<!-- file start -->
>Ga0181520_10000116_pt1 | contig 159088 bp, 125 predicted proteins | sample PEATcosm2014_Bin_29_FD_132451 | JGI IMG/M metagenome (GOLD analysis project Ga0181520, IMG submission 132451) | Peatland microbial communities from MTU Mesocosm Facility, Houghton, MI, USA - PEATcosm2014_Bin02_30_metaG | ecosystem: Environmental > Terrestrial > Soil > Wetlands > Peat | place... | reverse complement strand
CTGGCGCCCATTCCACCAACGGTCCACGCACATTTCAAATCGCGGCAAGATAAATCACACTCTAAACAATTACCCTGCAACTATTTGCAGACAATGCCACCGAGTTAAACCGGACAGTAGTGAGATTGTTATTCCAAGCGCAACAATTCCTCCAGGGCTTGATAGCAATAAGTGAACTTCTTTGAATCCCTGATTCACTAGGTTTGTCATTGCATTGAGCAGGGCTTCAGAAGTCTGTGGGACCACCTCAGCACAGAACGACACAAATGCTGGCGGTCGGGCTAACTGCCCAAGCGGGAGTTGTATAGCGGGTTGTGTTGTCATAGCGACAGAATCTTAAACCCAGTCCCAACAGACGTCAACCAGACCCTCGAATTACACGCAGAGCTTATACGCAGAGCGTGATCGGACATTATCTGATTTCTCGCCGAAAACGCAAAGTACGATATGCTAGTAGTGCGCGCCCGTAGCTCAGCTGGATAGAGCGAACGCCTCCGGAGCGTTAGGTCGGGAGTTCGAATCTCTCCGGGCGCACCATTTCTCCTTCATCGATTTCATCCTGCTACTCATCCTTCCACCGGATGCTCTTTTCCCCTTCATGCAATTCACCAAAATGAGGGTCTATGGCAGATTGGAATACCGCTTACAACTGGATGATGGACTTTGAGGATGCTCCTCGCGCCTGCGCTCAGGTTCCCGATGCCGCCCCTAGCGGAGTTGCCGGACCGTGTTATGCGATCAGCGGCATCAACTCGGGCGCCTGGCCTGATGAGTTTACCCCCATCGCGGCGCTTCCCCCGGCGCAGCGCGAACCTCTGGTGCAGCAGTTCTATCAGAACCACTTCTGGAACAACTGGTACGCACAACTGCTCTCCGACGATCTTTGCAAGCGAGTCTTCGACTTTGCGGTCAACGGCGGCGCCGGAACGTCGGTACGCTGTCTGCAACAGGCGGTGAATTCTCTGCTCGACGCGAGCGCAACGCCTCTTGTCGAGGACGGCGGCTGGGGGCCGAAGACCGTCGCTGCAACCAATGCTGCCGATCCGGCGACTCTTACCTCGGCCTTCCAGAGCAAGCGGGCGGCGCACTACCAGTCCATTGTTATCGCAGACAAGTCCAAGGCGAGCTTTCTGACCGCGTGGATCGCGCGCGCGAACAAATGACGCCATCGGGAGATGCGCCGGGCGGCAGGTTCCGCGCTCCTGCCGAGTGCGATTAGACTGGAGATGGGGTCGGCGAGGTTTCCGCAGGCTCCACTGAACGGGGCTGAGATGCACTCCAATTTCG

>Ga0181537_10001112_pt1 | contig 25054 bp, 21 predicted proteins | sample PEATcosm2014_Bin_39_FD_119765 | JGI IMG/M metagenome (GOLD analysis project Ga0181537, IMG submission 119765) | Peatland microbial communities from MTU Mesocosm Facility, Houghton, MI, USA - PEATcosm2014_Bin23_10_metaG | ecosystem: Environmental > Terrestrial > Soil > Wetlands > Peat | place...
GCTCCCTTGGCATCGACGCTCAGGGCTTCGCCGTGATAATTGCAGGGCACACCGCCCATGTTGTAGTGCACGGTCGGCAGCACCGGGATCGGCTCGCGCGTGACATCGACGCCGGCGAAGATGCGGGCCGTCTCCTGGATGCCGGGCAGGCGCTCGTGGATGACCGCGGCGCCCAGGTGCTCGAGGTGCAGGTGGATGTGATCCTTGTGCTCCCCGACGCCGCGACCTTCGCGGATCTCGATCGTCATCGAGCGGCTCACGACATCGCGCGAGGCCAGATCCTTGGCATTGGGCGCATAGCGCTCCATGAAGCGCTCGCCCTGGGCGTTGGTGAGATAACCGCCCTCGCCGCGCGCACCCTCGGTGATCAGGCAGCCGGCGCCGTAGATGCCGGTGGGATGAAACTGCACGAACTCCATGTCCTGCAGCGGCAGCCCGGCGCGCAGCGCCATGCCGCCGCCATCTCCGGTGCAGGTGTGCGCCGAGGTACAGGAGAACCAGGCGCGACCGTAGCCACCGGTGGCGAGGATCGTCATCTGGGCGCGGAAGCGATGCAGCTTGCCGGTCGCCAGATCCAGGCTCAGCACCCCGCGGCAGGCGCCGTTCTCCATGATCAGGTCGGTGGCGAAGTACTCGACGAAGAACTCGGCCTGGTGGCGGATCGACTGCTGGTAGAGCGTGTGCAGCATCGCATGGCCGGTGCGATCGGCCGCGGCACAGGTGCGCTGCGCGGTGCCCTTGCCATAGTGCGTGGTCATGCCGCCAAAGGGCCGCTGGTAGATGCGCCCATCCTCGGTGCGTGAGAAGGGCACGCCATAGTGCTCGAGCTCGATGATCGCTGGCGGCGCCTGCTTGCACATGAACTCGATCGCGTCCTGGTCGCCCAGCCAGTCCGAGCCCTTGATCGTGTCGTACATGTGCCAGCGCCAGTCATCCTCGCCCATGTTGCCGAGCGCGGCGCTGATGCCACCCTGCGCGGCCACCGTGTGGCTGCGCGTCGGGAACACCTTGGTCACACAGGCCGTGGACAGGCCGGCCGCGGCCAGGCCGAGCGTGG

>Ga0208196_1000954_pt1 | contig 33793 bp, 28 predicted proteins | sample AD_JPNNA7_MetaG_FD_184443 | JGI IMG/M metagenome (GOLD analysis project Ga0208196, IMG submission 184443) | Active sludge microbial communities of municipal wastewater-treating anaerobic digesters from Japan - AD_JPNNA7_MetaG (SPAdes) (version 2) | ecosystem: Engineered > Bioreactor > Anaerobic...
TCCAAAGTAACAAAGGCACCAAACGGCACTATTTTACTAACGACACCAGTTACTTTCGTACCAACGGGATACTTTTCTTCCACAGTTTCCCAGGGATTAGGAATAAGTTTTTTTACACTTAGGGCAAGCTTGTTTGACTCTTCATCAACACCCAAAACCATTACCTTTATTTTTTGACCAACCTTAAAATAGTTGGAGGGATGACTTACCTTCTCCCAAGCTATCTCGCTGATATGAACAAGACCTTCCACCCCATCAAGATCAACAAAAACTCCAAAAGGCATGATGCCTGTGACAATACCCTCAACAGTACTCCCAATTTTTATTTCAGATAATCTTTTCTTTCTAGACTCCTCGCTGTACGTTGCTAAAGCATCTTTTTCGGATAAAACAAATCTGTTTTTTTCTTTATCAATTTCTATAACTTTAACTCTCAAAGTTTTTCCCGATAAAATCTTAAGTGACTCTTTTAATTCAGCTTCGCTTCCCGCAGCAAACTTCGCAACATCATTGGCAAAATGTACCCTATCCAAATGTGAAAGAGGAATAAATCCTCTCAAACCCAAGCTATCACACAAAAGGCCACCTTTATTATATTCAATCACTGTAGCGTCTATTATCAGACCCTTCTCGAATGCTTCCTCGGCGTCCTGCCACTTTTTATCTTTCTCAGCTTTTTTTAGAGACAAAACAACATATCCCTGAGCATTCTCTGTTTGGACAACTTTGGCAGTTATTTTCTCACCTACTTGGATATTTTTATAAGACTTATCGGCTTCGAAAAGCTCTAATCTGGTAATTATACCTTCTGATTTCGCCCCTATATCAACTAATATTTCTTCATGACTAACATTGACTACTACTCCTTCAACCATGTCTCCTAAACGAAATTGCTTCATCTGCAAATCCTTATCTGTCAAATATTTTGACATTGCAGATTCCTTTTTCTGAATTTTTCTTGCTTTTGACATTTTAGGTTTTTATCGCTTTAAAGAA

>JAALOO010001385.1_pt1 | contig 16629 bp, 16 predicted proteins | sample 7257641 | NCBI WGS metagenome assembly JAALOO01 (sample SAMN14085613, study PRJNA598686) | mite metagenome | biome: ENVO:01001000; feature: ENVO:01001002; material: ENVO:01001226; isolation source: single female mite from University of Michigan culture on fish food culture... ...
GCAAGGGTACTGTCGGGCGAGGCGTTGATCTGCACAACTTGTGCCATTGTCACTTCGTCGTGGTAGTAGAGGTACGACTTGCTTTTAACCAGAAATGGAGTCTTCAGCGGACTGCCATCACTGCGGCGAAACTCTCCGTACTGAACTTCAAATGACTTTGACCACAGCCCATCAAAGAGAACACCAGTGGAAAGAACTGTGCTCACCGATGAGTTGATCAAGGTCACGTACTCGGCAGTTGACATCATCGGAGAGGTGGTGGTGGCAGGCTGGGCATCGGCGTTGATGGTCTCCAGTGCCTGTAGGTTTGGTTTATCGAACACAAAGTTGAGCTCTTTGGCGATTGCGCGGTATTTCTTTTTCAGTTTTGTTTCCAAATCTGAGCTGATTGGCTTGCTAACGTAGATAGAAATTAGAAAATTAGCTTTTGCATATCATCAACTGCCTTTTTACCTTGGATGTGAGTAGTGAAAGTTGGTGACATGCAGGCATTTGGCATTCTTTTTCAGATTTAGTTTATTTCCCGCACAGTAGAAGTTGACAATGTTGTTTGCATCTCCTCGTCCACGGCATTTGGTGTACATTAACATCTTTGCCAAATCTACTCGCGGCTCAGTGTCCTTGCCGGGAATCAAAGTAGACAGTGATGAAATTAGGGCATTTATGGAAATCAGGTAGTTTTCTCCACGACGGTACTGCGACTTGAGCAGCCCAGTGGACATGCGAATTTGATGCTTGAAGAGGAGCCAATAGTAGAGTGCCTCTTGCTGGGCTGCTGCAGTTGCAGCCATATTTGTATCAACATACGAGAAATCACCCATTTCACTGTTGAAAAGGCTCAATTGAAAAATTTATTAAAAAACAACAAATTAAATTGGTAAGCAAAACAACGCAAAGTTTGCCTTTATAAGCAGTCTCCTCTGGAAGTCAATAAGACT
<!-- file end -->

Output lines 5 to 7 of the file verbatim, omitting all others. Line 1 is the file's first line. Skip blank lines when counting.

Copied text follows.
>Ga0208196_1000954_pt1 | contig 33793 bp, 28 predicted proteins | sample AD_JPNNA7_MetaG_FD_184443 | JGI IMG/M metagenome (GOLD analysis project Ga0208196, IMG submission 184443) | Active sludge microbial communities of municipal wastewater-treating anaerobic digesters from Japan - AD_JPNNA7_MetaG (SPAdes) (version 2) | ecosystem: Engineered > Bioreactor > Anaerobic...
TCCAAAGTAACAAAGGCACCAAACGGCACTATTTTACTAACGACACCAGTTACTTTCGTACCAACGGGATACTTTTCTTCCACAGTTTCCCAGGGATTAGGAATAAGTTTTTTTACACTTAGGGCAAGCTTGTTTGACTCTTCATCAACACCCAAAACCATTACCTTTATTTTTTGACCAACCTTAAAATAGTTGGAGGGATGACTTACCTTCTCCCAAGCTATCTCGCTGATATGAACAAGACCTTCCACCCCATCAAGATCAACAAAAACTCCAAAAGGCATGATGCCTGTGACAATACCCTCAACAGTACTCCCAATTTTTATTTCAGATAATCTTTTCTTTCTAGACTCCTCGCTGTACGTTGCTAAAGCATCTTTTTCGGATAAAACAAATCTGTTTTTTTCTTTATCAATTTCTATAACTTTAACTCTCAAAGTTTTTCCCGATAAAATCTTAAGTGACTCTTTTAATTCAGCTTCGCTTCCCGCAGCAAACTTCGCAACATCATTGGCAAAATGTACCCTATCCAAATGTGAAAGAGGAATAAATCCTCTCAAACCCAAGCTATCACACAAAAGGCCACCTTTATTATATTCAATCACTGTAGCGTCTATTATCAGACCCTTCTCGAATGCTTCCTCGGCGTCCTGCCACTTTTTATCTTTCTCAGCTTTTTTTAGAGACAAAACAACATATCCCTGAGCATTCTCTGTTTGGACAACTTTGGCAGTTATTTTCTCACCTACTTGGATATTTTTATAAGACTTATCGGCTTCGAAAAGCTCTAATCTGGTAATTATACCTTCTGATTTCGCCCCTATATCAACTAATATTTCTTCATGACTAACATTGACTACTACTCCTTCAACCATGTCTCCTAAACGAAATTGCTTCATCTGCAAATCCTTATCTGTCAAATATTTTGACATTGCAGATTCCTTTTTCTGAATTTTTCTTGCTTTTGACATTTTAGGTTTTTATCGCTTTAAAGAA

>JAALOO010001385.1_pt1 | contig 16629 bp, 16 predicted proteins | sample 7257641 | NCBI WGS metagenome assembly JAALOO01 (sample SAMN14085613, study PRJNA598686) | mite metagenome | biome: ENVO:01001000; feature: ENVO:01001002; material: ENVO:01001226; isolation source: single female mite from University of Michigan culture on fish food culture... ...